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Herbicides and Herbivory Interactions Affect Plant Communities and Tree Survival

Land management practices often directly alter vegetation structure and composition, but the degree to which ecological processes such as herbivory are affected is poorly understood. 

To evaluate whether intensive forest management and large herbivores have compounding effects on early-seral plant communities and tree survival and growth, researchers established deer and elk exclosures nested within management treatments which included light herbicide, moderate herbicide, intensive herbicide treatments and a no-spray control. Herbivory and herbicide applications interacted to drive vegetation structure, composition, and tree establishment, with herbivory effects most evident at intermediate herbicide treatments. In the light herbicide treatment, herbivory suppressed shrub growth following herbicide treatment, which improved planted conifer seedling survival. Results also demonstrated that intensive forest management alters large herbivore foraging selectivity and subsequent plant-herbivore interactions, which can influence understory plant communities and tree growth in later stages of forest development.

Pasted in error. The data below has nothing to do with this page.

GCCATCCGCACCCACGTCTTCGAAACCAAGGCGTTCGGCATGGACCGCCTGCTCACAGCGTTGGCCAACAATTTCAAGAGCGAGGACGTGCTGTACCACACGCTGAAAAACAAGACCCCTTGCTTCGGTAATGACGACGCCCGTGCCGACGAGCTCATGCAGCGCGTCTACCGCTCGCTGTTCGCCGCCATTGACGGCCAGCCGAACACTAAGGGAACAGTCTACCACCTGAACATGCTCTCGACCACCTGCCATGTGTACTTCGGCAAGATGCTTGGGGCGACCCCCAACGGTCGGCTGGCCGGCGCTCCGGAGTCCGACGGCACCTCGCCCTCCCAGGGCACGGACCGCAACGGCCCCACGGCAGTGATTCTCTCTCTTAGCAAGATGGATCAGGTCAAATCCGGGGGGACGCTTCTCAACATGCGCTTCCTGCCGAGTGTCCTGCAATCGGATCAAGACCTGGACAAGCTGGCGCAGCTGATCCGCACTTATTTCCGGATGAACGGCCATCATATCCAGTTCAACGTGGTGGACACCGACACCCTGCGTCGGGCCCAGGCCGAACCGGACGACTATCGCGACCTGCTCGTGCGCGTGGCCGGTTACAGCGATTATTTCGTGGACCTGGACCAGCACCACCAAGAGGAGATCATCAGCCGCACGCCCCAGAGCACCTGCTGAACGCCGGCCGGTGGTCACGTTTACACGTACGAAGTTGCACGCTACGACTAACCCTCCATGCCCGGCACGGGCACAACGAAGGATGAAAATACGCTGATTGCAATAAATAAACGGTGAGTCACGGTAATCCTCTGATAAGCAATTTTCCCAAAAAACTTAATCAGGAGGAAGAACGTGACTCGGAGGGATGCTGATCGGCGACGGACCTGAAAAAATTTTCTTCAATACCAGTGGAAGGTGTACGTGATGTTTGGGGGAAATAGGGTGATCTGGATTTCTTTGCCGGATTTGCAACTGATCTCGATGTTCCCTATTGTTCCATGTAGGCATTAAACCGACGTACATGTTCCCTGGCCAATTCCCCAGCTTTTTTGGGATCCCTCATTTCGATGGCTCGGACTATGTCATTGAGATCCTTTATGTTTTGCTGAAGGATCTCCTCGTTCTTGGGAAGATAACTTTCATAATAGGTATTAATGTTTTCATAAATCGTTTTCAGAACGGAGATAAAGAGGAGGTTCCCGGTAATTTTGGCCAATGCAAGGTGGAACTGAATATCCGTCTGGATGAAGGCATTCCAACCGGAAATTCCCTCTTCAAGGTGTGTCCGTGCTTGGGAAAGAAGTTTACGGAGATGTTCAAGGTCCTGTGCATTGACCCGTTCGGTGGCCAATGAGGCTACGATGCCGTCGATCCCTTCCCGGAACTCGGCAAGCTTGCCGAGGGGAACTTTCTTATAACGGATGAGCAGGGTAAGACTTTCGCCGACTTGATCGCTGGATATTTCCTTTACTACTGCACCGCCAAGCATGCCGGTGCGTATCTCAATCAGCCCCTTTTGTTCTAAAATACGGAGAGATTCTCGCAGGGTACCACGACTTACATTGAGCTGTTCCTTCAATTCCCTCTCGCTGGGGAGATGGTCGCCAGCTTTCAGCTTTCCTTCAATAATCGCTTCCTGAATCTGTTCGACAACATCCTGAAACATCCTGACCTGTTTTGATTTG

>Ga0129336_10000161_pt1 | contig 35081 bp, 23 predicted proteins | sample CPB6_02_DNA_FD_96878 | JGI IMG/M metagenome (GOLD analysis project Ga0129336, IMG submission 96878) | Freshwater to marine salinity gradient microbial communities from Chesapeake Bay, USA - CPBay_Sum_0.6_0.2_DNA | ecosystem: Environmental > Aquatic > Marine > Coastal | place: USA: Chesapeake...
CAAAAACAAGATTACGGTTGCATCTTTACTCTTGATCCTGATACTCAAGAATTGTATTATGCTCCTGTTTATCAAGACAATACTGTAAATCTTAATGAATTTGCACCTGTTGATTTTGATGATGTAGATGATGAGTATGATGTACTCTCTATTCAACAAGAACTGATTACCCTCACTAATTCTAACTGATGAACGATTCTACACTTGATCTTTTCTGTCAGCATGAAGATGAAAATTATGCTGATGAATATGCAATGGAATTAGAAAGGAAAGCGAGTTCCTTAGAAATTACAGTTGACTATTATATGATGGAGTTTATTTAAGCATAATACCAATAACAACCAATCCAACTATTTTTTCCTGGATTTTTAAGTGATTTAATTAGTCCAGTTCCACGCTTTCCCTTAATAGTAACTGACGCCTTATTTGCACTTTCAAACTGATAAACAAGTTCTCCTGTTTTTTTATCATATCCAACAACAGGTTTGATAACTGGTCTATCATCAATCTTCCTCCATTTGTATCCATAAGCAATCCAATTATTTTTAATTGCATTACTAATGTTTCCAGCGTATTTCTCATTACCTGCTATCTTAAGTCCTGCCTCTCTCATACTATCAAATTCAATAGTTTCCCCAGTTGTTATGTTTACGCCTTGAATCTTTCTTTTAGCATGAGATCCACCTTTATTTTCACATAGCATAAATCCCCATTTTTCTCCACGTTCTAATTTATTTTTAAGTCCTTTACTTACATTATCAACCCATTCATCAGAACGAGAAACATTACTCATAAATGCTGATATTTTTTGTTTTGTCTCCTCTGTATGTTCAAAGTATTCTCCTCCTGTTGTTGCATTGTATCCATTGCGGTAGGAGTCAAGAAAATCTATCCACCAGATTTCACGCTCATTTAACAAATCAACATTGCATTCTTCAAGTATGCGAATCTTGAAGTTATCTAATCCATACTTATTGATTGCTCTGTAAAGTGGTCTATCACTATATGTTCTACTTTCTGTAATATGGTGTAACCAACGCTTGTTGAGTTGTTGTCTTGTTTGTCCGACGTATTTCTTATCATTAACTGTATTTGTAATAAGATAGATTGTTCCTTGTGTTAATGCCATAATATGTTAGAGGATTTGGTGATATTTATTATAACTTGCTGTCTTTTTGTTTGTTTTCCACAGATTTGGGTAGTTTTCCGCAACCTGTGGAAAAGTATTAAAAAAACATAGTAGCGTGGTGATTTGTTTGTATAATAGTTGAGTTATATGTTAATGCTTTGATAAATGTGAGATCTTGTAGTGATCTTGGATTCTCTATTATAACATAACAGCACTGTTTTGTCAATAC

Stokely, T.D., Verschuyl, J.V., Hagar, J.C., Betts, M.G., 2018, Herbicides and herbivory interact to drive plant community establishment and tree survival: Ecological Applications, p. online,

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